Learning Dangerously Newsletter #6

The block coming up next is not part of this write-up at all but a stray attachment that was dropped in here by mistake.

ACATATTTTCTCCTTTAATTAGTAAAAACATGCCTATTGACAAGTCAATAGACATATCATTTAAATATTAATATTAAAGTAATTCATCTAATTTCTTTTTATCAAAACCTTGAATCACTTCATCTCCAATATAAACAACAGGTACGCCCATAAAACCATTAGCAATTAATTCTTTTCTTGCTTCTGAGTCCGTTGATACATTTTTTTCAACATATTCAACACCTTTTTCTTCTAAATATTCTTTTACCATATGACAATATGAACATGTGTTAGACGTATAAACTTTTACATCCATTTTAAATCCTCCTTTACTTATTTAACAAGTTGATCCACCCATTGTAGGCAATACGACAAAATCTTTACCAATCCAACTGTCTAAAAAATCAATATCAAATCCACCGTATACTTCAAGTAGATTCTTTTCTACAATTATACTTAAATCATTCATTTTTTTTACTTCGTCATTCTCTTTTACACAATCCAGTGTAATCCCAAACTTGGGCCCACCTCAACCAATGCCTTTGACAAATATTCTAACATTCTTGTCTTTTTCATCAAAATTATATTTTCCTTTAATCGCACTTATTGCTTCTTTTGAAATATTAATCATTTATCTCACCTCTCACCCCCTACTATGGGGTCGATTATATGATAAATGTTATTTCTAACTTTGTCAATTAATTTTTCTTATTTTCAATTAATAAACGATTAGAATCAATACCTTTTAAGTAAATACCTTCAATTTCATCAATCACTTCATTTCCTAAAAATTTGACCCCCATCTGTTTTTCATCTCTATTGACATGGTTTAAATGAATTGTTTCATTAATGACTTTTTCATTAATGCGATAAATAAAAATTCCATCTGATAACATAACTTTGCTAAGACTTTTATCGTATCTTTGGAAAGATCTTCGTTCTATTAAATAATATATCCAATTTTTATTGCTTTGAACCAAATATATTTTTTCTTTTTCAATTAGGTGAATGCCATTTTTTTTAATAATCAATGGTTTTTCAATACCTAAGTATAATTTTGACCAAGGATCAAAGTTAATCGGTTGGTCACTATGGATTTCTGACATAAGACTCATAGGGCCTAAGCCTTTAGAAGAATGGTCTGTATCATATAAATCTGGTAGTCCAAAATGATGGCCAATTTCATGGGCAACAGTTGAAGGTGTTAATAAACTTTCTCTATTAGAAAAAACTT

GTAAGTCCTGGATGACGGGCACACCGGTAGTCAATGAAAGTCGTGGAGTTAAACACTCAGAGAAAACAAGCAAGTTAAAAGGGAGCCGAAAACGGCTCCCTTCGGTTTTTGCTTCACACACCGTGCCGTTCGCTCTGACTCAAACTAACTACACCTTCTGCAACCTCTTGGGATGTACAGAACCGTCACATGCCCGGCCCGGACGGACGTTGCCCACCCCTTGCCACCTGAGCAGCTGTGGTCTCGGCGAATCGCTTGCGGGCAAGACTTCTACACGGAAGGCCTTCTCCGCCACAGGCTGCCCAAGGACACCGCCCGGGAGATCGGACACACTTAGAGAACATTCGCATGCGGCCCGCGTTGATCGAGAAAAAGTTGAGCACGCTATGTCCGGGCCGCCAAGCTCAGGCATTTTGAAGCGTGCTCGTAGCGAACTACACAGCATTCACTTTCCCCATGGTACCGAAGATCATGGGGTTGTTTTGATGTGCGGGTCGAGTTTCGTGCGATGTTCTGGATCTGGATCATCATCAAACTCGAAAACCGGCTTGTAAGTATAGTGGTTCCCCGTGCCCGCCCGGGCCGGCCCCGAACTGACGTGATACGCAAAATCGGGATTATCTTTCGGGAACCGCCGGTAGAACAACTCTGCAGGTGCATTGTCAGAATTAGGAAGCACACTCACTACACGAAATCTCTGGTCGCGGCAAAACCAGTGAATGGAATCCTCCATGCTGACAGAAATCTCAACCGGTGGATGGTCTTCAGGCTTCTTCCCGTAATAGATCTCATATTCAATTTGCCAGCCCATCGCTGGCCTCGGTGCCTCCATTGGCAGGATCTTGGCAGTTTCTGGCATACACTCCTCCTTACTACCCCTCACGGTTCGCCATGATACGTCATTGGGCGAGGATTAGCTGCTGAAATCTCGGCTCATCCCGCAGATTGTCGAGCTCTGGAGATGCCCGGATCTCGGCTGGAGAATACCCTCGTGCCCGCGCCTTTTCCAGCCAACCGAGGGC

If you’re new, thanks for signing up! As promised, I’m giving away a copy of THE YEAR OF LEARNING DANGEROUSLY every week to new subscribers. This week, the winner is HM! HM, I’ll be in touch. A few years ago, I got to a page in this “Choose Your Own Adventure” book which I call life and opted for the “Homeschool your child” path. We like it pretty well; I mean, we’re still at it so it must be working for us. And then there are weeks like this past week where I long to flip back to that decision and go with “Start middle school at any of the many credible options around Los Angeles.” It’s not that Alice has been especially thirteen; she’s a fundamentally sound person. It’s not that I’m suddenly flummoxed by how to teach her something; when you’re me and your child is taking Chinese and Chemistry, you’re fully aware that you shouldn’t touch the shiny academic things because you’ll break them. No, what’s humbling me lately, what’s making me look longingly at the parental drop-off line at the local middle school, is the very largeness of what we’re trying to do. Are we giving her enough, making sure she’s ready to go and do whatever she wants to do, whatever that turns out to be? I’m not saying “What if I don’t get my ‘I have a child a PRINCETON’ bumper sticker!?!?!!” I’m saying what if, with all the best of intentions, we’re doing this child a real disservice? What if my love for her is giving me a blind spot the size of the Indian Ocean for something she’s simply can’t do and Future Alice is going to be really hurt by what Present Quinn didn’t notice. Maybe I’m just Wyle E. Coyote, legs bicycling through the air a mile above the desert that second before he looks down and realizes...oh. I can tell you she’s happy enough, but I can’t know for certain if she’s educated enough. And yet I know the things she’s doing, and I know the opportunities and responsibilities she’s had the luxury of taking on thanks to homeschooling. I know the studies which show that homeschoolers, on average, do better on standardized tests than bricks-and-mortar students. In one small study, the homeschoolers outpaced even their private school cohorts on the ACT. And what if she isn’t perfectly educated this day or even this year? Let’s assume we’re screwing something up and she has a great big gap where some learning should be. I have to have faith that we’ll find it and fix it, she’ll learn it when it’s necessary for something she wants or maybe it wasn’t all that critical anyway. I casually said before that she’s happy enough, but I have plenty of friends with children the early teen years that are very not happy right now. It’s easier to add something to a happy brain than a miserable one. So we homeschool for one more day. All this to say, if you’re thinking about homeschooling and wondering if you’d always need to be serenely confident it was the right choice, I’m here to say that at least one homeschool parent is the occasional wreck and the kid still manages to be thriving. Now, to the link of the week, a video which even this mathphobe watched all the way to the end (and learned a few things). It might be a way to helping a visual learner truly understand some rather abstract concepts. As the mother of a girl, it’s also heartening to hear STEM materials being taught by what sounds like a confident, happy young woman. And here’s my tip of the week for parents of teens, homeschooled or not, who live in Los Angeles; read this: http://www.piercecollege.edu/offices/transfer_center/CROSS%20ENROLLMENT%20POLICY-PROCEDURES.pdf If your teen takes classes at Pierce and earns a decent grade, they can take classes at the highly sought-after UCLA for only $24 a credit. When you factor in that high school students can take up to 11 credits a semester for free, that might be the best bang for your educational buck I’ve seen in quite a while. Imagine getting their freshman year done before they even graduate high school for a couple of hundred dollars! If your child has their heart set on a particular university, make sure they accept transfers. Have a great week and if you have any questions, don’t hesitate to write me at the “Year of Learning Dangerously” page on Facebook. Q